By New Times
By Connor Radnovich
By Robrt L. Pela and Amy Silverman
By Ray Stern
By Keegan Hamilton
By Matthew Hendley
By Monica Alonzo
By Monica Alonzo
Governor J. Fife Symington III's press conference was going to be broadcast live. There was an air of feeding frenzy about the whole thing.
Inside, the place was crowded with people carrying cameras and tape recorders. Up in front, there was a huge Christmas tree and flags of the country and state. Also prominent on the lectern was the logo of the Ritz-Carlton.
The rear of the room was filled with loyalists, on hand to give Symington their unquestioned support. Among them was Symington's great and "good friend," Annette Alvarez, dressed demurely in black and a white-lace collar.
The newsprint reporters were up in the front rows, staring straight ahead. Over the years, I have come to realize that reporters don't really like each other very much. They rarely speak. When they do, they avoid sharing information.
Sullenly, they sat waiting for the press conference to start. Since it was set for two o'clock, the writing reporters would be much too close to their deadlines for comfort.
At three minutes past two, Symington walked in with his entourage. He was accompanied by his wife, Ann, and John Dowd, the Washington, D.C., lawyer who defended Senator John McCain in the case of the Keating Five.
In years gone by, Edward Bennett Williams was the Washington lawyer people referred to as "The Man to See" if you were guilty and wanted to get off. Dowd, who did so well for McCain, is now in that position. He also reportedly charges close to $1,000 an hour for his time.
Symington wore a blue suit, blue shirt and tie. His wife wore a dress, also in blue.
Dowd wore a gray suit with a bold red Washington, D.C., lawyer's tie. The suit was not so well-tailored, however, as to obscure his monumental stomach.
Symington had applied so much pancake makeup to his face that he could easily have substituted that night for Patricia Bowman and told Diane Sawyer how he had been raped and deserved to be more than a "blue blob."
About him, there have always hung a certain rich boy's arrogance and petulance. These were apparent as he began his attack.
Once, he even stepped from behind the podium to place his hands on his chest and decry the fact that Resolution Trust Corporation had the effrontery to sue his wife, "the first lady of Arizona."
He called the suit against him "a classic political smear" and threatened to bring down those who had leaked uncomplimentary things about his business dealings with Southwest Savings and Loan.
"Some people play golf for recreation," he said. He was going to recreate by going after RTC.
There was no doubt, he said, that this business would not be demanding enough to interfere with his ability to govern the state.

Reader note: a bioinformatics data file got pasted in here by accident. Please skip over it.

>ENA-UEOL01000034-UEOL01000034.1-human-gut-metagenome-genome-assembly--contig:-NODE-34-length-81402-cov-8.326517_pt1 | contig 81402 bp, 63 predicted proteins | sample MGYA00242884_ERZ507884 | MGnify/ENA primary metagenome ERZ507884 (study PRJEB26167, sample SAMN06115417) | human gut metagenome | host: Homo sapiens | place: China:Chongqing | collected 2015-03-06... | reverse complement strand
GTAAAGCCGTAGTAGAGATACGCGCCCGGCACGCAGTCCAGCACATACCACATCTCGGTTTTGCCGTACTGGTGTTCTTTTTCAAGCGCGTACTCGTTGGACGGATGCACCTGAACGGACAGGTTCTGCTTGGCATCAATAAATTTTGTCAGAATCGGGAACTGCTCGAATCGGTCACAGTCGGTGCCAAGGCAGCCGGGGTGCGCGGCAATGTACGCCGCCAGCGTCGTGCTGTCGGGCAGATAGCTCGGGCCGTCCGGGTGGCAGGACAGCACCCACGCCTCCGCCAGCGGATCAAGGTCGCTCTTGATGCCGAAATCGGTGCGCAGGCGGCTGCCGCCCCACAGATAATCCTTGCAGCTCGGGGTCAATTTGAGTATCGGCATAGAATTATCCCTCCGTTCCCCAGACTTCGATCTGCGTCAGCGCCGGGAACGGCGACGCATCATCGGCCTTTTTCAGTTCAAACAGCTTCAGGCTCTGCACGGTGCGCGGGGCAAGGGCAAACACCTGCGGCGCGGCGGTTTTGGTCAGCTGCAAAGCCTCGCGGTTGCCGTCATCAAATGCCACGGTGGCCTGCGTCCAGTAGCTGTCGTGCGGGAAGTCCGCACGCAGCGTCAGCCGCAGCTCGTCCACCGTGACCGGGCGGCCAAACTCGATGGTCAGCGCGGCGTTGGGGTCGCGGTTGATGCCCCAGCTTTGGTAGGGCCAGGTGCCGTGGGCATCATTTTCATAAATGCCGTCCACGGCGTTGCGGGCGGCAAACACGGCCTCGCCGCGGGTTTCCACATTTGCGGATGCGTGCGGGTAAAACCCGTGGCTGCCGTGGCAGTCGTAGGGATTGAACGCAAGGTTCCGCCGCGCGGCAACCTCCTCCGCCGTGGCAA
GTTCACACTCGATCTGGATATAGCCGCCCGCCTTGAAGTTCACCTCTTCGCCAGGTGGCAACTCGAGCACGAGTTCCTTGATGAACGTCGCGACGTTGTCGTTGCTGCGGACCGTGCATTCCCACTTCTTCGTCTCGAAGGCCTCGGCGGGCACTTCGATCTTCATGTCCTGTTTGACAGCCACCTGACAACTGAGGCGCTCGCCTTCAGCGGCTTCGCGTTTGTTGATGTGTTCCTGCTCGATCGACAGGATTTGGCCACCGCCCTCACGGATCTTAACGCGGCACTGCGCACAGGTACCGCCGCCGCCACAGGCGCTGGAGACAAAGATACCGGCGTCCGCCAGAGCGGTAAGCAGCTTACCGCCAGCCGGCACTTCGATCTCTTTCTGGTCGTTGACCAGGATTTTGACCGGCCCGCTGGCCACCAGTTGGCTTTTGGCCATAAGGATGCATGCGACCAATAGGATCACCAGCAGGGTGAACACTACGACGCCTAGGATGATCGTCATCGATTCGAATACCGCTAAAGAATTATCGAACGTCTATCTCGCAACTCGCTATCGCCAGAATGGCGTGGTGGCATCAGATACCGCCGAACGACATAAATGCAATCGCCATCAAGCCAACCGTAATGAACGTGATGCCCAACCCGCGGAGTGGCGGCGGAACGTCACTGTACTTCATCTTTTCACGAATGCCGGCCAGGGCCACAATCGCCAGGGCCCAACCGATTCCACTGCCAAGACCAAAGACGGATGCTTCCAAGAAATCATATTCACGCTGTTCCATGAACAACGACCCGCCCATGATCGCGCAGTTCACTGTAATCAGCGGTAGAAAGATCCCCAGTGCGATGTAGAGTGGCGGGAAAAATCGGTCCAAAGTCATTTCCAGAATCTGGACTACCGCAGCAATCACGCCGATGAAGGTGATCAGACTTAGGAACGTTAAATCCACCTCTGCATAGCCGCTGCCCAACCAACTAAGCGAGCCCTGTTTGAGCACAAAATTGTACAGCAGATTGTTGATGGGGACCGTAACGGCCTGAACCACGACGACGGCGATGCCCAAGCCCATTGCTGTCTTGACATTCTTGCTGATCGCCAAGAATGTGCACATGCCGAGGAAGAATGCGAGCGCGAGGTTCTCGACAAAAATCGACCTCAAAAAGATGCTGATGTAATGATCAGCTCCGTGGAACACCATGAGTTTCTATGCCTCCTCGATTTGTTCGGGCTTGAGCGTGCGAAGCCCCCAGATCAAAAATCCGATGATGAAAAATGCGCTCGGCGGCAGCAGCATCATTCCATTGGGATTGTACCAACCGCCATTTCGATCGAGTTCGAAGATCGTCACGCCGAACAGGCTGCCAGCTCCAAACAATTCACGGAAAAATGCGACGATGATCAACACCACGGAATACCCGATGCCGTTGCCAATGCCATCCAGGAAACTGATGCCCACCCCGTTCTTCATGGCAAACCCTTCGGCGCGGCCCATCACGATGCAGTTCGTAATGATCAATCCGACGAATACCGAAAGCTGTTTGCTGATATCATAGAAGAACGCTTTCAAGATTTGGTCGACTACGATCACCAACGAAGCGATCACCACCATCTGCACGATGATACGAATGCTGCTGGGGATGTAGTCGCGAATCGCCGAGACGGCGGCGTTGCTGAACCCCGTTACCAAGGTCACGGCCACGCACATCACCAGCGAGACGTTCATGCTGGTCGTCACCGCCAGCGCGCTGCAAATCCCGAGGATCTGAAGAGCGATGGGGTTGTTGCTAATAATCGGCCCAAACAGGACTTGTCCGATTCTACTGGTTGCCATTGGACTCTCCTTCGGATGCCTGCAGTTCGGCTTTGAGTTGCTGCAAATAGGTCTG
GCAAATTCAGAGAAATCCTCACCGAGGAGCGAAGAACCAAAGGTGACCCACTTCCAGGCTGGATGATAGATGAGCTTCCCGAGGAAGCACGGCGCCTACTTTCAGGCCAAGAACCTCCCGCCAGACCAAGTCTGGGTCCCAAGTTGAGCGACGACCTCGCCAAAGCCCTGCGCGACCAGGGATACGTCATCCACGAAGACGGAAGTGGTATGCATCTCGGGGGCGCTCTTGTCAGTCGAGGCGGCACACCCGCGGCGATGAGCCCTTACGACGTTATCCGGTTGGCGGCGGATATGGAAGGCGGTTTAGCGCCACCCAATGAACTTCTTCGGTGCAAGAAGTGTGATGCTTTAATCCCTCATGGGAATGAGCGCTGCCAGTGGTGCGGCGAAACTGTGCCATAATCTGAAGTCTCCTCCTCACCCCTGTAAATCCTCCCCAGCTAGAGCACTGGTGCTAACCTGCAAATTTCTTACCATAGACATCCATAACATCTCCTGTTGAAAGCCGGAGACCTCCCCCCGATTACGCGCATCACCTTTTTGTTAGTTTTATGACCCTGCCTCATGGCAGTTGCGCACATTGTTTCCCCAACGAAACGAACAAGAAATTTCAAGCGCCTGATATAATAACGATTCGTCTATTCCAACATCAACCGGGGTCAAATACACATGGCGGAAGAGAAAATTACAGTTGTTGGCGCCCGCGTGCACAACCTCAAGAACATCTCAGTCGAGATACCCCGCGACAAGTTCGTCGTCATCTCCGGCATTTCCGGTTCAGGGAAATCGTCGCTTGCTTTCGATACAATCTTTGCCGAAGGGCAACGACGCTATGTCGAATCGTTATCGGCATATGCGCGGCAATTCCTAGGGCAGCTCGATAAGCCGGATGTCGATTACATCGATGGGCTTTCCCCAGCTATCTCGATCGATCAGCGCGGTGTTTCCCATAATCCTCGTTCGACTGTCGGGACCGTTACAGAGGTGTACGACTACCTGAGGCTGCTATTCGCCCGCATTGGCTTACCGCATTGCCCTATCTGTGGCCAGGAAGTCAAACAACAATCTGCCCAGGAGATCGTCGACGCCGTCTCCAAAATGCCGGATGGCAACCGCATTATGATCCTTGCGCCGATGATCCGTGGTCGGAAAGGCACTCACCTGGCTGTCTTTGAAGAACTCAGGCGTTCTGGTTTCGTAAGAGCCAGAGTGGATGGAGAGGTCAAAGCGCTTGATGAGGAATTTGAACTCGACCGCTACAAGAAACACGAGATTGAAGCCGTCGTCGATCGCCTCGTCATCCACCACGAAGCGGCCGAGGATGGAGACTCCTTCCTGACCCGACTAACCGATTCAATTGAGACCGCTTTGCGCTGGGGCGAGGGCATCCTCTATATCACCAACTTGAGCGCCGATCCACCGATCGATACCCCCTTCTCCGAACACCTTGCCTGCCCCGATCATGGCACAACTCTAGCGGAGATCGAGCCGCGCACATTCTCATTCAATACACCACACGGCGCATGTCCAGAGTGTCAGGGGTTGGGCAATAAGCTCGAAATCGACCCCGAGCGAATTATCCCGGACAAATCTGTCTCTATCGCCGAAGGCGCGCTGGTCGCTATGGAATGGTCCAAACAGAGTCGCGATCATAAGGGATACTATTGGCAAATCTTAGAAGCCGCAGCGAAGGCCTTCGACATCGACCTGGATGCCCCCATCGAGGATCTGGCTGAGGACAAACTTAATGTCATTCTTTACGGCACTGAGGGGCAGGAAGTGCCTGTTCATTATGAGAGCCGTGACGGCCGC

"Ann and I haven't missed a beat," he said. "I love my job. I know I'm absolutely right."
He spoke for more than an hour, slipping and sliding his way through a half-hour of questions from reporters. Most of the reporters, myself included, understood very little about the arcane figures and factoids he had printed up in special booklets.
When John Dougherty of the Mesa Tribune began pressing Symington on the assessed valuation of the Esplanade, Symington first ignored him and then dodged.
Symington claimed the Esplanade project was worth "several hundred million."
This flies in the face of an assessment made by the Maricopa County Assessor's Office, which carries it on the books as being worth only $48.9 million.
Symington shunted off questions that demanded he explain why his own company had fought an earlier assessment by the county at $72 million as being too high.
When Mark Flatten of the Scottsdale Progress attempted to back the governor into a corner on another matter, Symington showed a mean streak.
"I spent five or ten minutes explaining that earlier, Mark," he said. "I'm sorry you missed it."
Symington's supporters laughed uproariously at Flatten's expense.
I remembered how former Governor Evan Mecham always tried to handle Flatten the same way. In the end, Flatten, a hardworking reporter, was there to write the story of Mecham's removal from office.
Symington is never loath to puff himself up and pat himself on the back. Without embarrassment, he speaks of his "talent" and "hard work," and never stops assuring anyone who will listen that he was the only one who could put together a deal like the Esplanade.
"This is one of the finest mixed-use projects in the United States," he asserted.
This despite all evidence to the contrary. Anyone with any sense of symmetry needs only glance a moment or two at the three mismatched buildings on the corner of 24th Street and Camelback and groan.
It turns out we lost an excellent Christmas-tree lot only to assuage Symington's monumental ego.
From the start, Symington sold everyone a bill of goods. Now he is being called upon to defend his actions.